At one time they, along with former Department of Transportation Commissioner Tom Moreland, were always together, often times being on the opposite side of former Speaker Tom Murphy.

This is a story for others to tell, and I am sure it will be sooner rather than later. But know this. Bowers coming out for Cagel -- especially in light of Miler being with the other man -- is a story in and of itself, and is very significant within the ranks of the GOP and in this race.

Iraq: The more things change the more they stay the same.

The following appeared as part of a story in Friday's Wall Street Journal:

Sunni Muslims make up an estimated 18% of Iraq's population, while Shiites make up about 65%. The two groups have long shared the same country and, in many cases, the same neighborhoods. The two branches of Islam -- which parted ways in the ninth century over leadership of the Muslim community -- have co-existed uneasily for hundreds of years throughout much of the Islamic world.

Saddam Hussein's regime was dominated by the Sunnis. The regime systematically persecuted Shiites in Iraq's south, as well as ethnic Kurds in the north, who make up about 15% of the country's population. Opposition groups aimed almost all of their ire at the Sunni leadership. But in many neighborhoods in Iraq . . . Shiites and Sunnis still managed to live peacefully as neighbors for decades under Mr. Hussein's rule.

This article, along with the Newsweek story that was the subject of a 6-17-05 post, made my mind flash back to something I wrote in a 10-5-04 post:

I have tried unsuccessfully to get what I am fixing to relate to Sen. Edwards' campaign prior to tonight's Vice Presidential debate. It concerns something Dick Cheney said while he was a private citizen on the lecture circuit about halfway between his service to Bush I as Secretary of Defense and becoming part of the Bush II team as Vice President.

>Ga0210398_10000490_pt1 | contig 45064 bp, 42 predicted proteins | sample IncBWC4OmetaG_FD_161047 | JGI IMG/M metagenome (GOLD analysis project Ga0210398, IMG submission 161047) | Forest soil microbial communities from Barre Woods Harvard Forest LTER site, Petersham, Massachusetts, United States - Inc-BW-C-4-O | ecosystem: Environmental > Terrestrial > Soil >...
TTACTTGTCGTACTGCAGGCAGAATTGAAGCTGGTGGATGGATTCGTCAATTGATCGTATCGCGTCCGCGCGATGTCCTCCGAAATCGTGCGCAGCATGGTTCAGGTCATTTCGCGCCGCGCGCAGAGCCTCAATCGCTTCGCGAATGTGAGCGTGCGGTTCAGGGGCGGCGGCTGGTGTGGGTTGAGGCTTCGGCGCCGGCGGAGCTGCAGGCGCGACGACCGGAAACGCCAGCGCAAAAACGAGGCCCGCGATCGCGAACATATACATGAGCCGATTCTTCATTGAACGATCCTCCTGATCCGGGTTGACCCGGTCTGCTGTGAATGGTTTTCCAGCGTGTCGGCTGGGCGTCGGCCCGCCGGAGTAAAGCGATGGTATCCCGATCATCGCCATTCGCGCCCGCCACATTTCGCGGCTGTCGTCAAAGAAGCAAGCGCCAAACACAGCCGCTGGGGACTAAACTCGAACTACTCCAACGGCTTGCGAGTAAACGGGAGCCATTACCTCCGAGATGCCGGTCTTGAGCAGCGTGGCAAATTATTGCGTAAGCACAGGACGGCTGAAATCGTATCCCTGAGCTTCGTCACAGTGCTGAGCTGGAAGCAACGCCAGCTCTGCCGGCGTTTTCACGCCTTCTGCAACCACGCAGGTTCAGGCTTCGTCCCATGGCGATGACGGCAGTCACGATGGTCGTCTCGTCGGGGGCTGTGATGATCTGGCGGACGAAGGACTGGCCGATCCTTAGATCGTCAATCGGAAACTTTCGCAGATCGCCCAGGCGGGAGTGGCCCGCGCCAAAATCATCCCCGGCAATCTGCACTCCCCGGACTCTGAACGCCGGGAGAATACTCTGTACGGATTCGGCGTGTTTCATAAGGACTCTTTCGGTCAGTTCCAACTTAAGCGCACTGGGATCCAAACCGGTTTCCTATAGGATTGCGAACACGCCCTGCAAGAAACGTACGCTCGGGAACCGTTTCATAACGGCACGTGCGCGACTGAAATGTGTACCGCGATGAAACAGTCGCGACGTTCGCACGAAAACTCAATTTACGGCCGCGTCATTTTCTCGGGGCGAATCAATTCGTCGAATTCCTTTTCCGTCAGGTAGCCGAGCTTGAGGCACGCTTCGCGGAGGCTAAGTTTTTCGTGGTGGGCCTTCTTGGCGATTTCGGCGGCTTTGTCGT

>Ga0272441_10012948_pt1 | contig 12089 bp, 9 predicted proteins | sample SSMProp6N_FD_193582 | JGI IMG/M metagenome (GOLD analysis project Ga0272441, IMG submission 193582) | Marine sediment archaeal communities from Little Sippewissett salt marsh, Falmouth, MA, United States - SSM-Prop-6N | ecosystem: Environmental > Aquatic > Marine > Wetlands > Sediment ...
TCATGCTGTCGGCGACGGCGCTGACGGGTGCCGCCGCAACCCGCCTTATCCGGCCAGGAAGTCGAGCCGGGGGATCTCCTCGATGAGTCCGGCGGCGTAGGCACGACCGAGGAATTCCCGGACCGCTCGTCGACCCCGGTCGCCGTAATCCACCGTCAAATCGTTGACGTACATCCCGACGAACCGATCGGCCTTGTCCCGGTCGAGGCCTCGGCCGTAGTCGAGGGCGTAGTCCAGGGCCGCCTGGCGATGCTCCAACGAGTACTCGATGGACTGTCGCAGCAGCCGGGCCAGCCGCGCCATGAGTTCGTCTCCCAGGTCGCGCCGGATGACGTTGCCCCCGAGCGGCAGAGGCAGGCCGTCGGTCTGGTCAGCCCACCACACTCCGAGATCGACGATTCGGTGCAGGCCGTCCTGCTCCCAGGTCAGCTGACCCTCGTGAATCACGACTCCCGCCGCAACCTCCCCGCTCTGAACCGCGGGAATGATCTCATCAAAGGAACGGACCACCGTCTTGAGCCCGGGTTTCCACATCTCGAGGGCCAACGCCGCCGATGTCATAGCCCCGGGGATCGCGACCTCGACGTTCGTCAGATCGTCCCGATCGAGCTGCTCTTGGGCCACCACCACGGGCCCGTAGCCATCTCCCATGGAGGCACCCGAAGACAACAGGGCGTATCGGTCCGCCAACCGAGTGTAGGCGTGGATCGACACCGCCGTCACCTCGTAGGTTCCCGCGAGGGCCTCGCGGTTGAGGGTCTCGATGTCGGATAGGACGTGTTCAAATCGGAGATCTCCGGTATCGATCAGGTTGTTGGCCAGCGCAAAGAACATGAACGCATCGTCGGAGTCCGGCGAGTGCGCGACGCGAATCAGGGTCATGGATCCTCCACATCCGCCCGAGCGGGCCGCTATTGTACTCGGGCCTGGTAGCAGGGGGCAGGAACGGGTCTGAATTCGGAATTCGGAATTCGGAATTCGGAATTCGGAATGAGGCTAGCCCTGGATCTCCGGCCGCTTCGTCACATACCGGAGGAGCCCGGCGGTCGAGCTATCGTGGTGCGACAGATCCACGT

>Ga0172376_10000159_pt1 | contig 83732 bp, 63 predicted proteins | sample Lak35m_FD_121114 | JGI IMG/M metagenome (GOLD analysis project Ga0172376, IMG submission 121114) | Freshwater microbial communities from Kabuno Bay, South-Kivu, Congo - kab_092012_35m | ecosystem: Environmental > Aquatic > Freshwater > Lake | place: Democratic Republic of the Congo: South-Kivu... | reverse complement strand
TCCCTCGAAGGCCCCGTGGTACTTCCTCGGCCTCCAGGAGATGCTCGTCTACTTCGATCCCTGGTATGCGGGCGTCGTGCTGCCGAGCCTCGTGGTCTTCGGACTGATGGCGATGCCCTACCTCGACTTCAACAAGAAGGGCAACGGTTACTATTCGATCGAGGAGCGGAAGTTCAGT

What I heard I feel certain was said over and over as Mr. Cheney was on a lecture across the country. Some of the same thoughts are in Bush I's book, but dern if you hear anyting about it from the Kerry camp.

The lecture was at the Florida Theater in Jacksonville, Florida, as part of something called the Florida Forum Series. This series seeks to bring some of the world's most widely known public figures to Jacksonville, Florida, with the series benefiting Wolfson Children's Hospital.

The last lecture I attended there was in September 2002, and the lecturer was Mayor Rudolph Giuliani, a fascinating evening program and presentation wise.

Anyway, when Cheney was in Jacksonville in the mid-90's, he had no reason to fabricate, exaggerate, etc. Bush I had been retired, and Bush II was still just a cowboy.

After a fascinating lecture, a person in the audience asked the following question: Mr. Secretary, after American troops and U.S. led forces liberated Kuwait, why did we stop at Iraq's southern border; why didn't we go on to Baghdad and take Suddam out.

I remember the respond as if it were this morning, someone having asked a question about which so many Americans such as myself had wondered.